The man behind the electric clock was Alexander Bain. born October, 1811, in Watten, a tiny village in the very northeastern tip of Scotland. Bain’s father was a small farmer with 13 kids and Alexander was apprenticed to a clockmaker in nearby Wick at a young age.

In 1837, he turned up in London, where he opened his own shop and attended lectures at the Polytechnic Institute. Already keenly interested in electricity, Bain worked, not only on his electric clock, but on electric telegraphy as well.

Badly in need of financial backing for his inventions, he met Sir Charles Wheatstone, an older scientist and famous inventor (I used a Wheatstone bridge to find faults in telephone lines many years ago).

Bain showed his clock model to Wheatstone, who told him the idea would never work. Before long, Wheatstone demonstrated an electric clock to the Royal Society as his own invention.

Fortunately, Bain had already filed for a patent on the thing and, after some controversy, got ten thousand pounds and a job as manager of the Electric Telegraph Company.

Other accomplishments

Over the years, Bain not only improved his electric clock, but he developed a method of controlling trains by telegraph signals. He experimented with an electric facsimile machine, but never got the bugs out of it.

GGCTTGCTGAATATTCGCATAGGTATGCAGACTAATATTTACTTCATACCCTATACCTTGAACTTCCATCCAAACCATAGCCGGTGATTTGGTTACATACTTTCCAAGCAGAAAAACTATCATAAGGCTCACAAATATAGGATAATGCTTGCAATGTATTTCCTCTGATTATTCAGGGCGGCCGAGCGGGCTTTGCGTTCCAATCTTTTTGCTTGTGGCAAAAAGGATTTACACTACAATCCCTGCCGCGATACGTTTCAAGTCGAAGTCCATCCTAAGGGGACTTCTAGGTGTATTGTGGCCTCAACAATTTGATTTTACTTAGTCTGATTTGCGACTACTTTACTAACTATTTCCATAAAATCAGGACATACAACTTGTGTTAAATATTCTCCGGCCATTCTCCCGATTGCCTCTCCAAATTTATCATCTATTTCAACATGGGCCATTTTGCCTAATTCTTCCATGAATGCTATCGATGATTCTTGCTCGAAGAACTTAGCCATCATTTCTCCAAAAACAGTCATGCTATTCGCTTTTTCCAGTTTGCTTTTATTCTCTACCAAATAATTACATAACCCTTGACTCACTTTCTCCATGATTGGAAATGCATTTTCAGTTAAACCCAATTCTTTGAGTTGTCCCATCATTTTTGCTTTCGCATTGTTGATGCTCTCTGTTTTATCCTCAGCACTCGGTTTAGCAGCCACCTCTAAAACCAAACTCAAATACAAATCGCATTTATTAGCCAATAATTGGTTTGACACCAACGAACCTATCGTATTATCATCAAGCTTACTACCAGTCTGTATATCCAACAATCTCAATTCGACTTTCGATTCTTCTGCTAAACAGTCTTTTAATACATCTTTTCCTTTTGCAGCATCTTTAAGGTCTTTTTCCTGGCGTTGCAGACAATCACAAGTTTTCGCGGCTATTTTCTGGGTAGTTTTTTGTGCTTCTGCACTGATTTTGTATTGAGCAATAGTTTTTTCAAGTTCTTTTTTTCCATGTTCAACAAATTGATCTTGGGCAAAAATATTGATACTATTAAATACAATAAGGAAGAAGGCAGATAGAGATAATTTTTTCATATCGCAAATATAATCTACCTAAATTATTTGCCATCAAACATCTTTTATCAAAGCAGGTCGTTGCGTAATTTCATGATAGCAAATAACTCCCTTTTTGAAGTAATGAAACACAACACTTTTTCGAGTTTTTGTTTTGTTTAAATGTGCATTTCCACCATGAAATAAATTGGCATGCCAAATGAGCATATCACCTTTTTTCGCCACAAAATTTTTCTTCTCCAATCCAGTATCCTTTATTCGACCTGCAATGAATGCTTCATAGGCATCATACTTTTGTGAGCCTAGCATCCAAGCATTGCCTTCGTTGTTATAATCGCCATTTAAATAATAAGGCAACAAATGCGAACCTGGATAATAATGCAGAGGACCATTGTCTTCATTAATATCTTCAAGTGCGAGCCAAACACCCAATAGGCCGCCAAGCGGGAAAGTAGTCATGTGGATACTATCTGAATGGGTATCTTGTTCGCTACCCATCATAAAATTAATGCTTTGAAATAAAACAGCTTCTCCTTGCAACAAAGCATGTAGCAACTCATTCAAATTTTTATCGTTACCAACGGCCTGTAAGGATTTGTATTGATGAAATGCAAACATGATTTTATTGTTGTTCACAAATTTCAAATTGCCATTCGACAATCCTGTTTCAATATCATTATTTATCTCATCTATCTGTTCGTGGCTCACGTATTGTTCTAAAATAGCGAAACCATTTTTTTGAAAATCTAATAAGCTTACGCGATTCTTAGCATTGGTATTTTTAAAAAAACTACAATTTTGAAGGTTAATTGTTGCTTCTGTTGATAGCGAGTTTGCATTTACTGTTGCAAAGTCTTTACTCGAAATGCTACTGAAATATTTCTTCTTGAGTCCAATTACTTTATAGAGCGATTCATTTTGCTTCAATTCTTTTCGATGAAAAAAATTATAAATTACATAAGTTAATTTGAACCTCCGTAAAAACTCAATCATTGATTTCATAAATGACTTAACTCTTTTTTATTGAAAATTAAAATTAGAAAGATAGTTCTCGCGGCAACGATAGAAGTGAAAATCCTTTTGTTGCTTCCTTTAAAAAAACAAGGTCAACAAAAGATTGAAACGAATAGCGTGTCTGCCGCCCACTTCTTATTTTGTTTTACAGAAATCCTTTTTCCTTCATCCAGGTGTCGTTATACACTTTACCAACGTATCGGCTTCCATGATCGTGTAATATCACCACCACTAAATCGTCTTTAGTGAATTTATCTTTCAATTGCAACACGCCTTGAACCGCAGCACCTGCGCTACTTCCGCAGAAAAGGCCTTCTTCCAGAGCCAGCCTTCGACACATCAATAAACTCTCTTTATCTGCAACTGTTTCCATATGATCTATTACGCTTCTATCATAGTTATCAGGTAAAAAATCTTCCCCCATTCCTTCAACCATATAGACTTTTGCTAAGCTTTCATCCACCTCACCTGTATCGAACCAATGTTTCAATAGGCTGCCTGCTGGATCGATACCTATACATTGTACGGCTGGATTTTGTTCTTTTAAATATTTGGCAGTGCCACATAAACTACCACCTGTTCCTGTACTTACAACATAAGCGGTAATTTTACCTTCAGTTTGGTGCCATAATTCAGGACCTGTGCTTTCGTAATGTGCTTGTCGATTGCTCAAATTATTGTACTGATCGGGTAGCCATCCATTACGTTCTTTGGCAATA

He was an early proponent of using punched paper tape to send and receive messages over telegraph lines, and traveled to the U.S. where he was issued several patents for improvements in electrical telegraphy.

Bain made a lot of money from his inventions, but because of a string of poor investments, he ended up broke. In 1873 some of his prominent friends managed to get him a government pension of eighty pounds per year, which kept him until his death on Jan. 2, 1877, near Glasgow, Scotland.

Alexander Bain is considered the father of the electric clock and even has a building and a pub named for him. The main building of British Telecom in Glasgow is called the Alexander Bain House, and a pub in Wick, where the inventor served his apprenticeship as a clockmaker, is named the Alexander Bain.

Amazing

So, much to my surprise, long before homes were wired for electricity, electric clocks were available. Of course, a galvanic battery in a hole in the back yard isn’t quite as handy as a couple of AA cells from the local convenience store.

(Send suggestions, comments or questions to Sam Moore in care of Farm and Dairy, P.O. Box 38, Salem, OH 44460-0038; or via e-mail to: editorial@farmanddairy.com.)

About the Author

Sam Moore grew up on a family farm in Western Pennsylvania during the late 1930s and the 1940s. Although he left the farm in 1953, it never left him. He now lives near Salem, where he tinkers with a few old tractors, collects old farm literature, and writes about old machinery, farming practices and personal experiences for Farm and Dairy, as well as Farm Collector and Rural Heritage magazines. He has published one book about farm machinery, titled Implements for Farming with Horses and Mules. More Stories by Sam Moore